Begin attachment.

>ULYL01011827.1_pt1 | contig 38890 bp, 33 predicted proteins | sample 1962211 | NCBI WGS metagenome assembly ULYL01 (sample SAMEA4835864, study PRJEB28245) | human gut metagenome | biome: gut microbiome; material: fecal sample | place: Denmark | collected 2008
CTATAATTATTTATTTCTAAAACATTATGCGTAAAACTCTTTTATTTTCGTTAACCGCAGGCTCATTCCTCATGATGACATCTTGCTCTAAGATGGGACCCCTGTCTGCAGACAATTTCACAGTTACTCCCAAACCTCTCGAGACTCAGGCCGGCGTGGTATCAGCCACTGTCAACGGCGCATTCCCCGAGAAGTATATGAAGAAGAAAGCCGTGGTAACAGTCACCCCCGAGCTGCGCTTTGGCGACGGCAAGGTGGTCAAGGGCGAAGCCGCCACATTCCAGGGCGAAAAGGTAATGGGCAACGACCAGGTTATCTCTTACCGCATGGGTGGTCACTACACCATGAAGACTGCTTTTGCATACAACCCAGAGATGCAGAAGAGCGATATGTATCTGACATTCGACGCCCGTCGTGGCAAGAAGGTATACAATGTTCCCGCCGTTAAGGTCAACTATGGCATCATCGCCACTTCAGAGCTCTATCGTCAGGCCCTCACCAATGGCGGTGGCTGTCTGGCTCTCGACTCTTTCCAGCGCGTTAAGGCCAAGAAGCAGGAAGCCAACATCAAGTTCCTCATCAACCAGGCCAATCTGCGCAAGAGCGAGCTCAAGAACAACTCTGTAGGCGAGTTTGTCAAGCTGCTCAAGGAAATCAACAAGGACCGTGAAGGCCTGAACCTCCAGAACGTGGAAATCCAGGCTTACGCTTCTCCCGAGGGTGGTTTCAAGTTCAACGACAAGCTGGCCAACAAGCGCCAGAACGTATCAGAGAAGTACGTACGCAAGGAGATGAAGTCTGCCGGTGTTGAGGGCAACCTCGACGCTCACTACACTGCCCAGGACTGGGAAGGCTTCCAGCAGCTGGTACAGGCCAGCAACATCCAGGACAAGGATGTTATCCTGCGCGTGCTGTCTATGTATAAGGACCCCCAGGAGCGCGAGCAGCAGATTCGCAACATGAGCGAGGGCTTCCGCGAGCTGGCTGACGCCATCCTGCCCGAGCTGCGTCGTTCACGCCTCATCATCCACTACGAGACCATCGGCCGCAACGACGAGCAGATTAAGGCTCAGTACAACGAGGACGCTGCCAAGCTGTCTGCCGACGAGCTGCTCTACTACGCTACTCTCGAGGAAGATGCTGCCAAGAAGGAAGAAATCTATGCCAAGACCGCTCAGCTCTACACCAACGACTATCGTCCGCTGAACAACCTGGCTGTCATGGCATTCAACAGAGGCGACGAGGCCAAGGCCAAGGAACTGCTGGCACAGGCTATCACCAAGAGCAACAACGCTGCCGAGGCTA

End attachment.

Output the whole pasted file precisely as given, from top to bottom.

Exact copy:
>ULYL01011827.1_pt1 | contig 38890 bp, 33 predicted proteins | sample 1962211 | NCBI WGS metagenome assembly ULYL01 (sample SAMEA4835864, study PRJEB28245) | human gut metagenome | biome: gut microbiome; material: fecal sample | place: Denmark | collected 2008
CTATAATTATTTATTTCTAAAACATTATGCGTAAAACTCTTTTATTTTCGTTAACCGCAGGCTCATTCCTCATGATGACATCTTGCTCTAAGATGGGACCCCTGTCTGCAGACAATTTCACAGTTACTCCCAAACCTCTCGAGACTCAGGCCGGCGTGGTATCAGCCACTGTCAACGGCGCATTCCCCGAGAAGTATATGAAGAAGAAAGCCGTGGTAACAGTCACCCCCGAGCTGCGCTTTGGCGACGGCAAGGTGGTCAAGGGCGAAGCCGCCACATTCCAGGGCGAAAAGGTAATGGGCAACGACCAGGTTATCTCTTACCGCATGGGTGGTCACTACACCATGAAGACTGCTTTTGCATACAACCCAGAGATGCAGAAGAGCGATATGTATCTGACATTCGACGCCCGTCGTGGCAAGAAGGTATACAATGTTCCCGCCGTTAAGGTCAACTATGGCATCATCGCCACTTCAGAGCTCTATCGTCAGGCCCTCACCAATGGCGGTGGCTGTCTGGCTCTCGACTCTTTCCAGCGCGTTAAGGCCAAGAAGCAGGAAGCCAACATCAAGTTCCTCATCAACCAGGCCAATCTGCGCAAGAGCGAGCTCAAGAACAACTCTGTAGGCGAGTTTGTCAAGCTGCTCAAGGAAATCAACAAGGACCGTGAAGGCCTGAACCTCCAGAACGTGGAAATCCAGGCTTACGCTTCTCCCGAGGGTGGTTTCAAGTTCAACGACAAGCTGGCCAACAAGCGCCAGAACGTATCAGAGAAGTACGTACGCAAGGAGATGAAGTCTGCCGGTGTTGAGGGCAACCTCGACGCTCACTACACTGCCCAGGACTGGGAAGGCTTCCAGCAGCTGGTACAGGCCAGCAACATCCAGGACAAGGATGTTATCCTGCGCGTGCTGTCTATGTATAAGGACCCCCAGGAGCGCGAGCAGCAGATTCGCAACATGAGCGAGGGCTTCCGCGAGCTGGCTGACGCCATCCTGCCCGAGCTGCGTCGTTCACGCCTCATCATCCACTACGAGACCATCGGCCGCAACGACGAGCAGATTAAGGCTCAGTACAACGAGGACGCTGCCAAGCTGTCTGCCGACGAGCTGCTCTACTACGCTACTCTCGAGGAAGATGCTGCCAAGAAGGAAGAAATCTATGCCAAGACCGCTCAGCTCTACACCAACGACTATCGTCCGCTGAACAACCTGGCTGTCATGGCATTCAACAGAGGCGACGAGGCCAAGGCCAAGGAACTGCTGGCACAGGCTATCACCAAGAGCAACAACGCTGCCGAGGCTA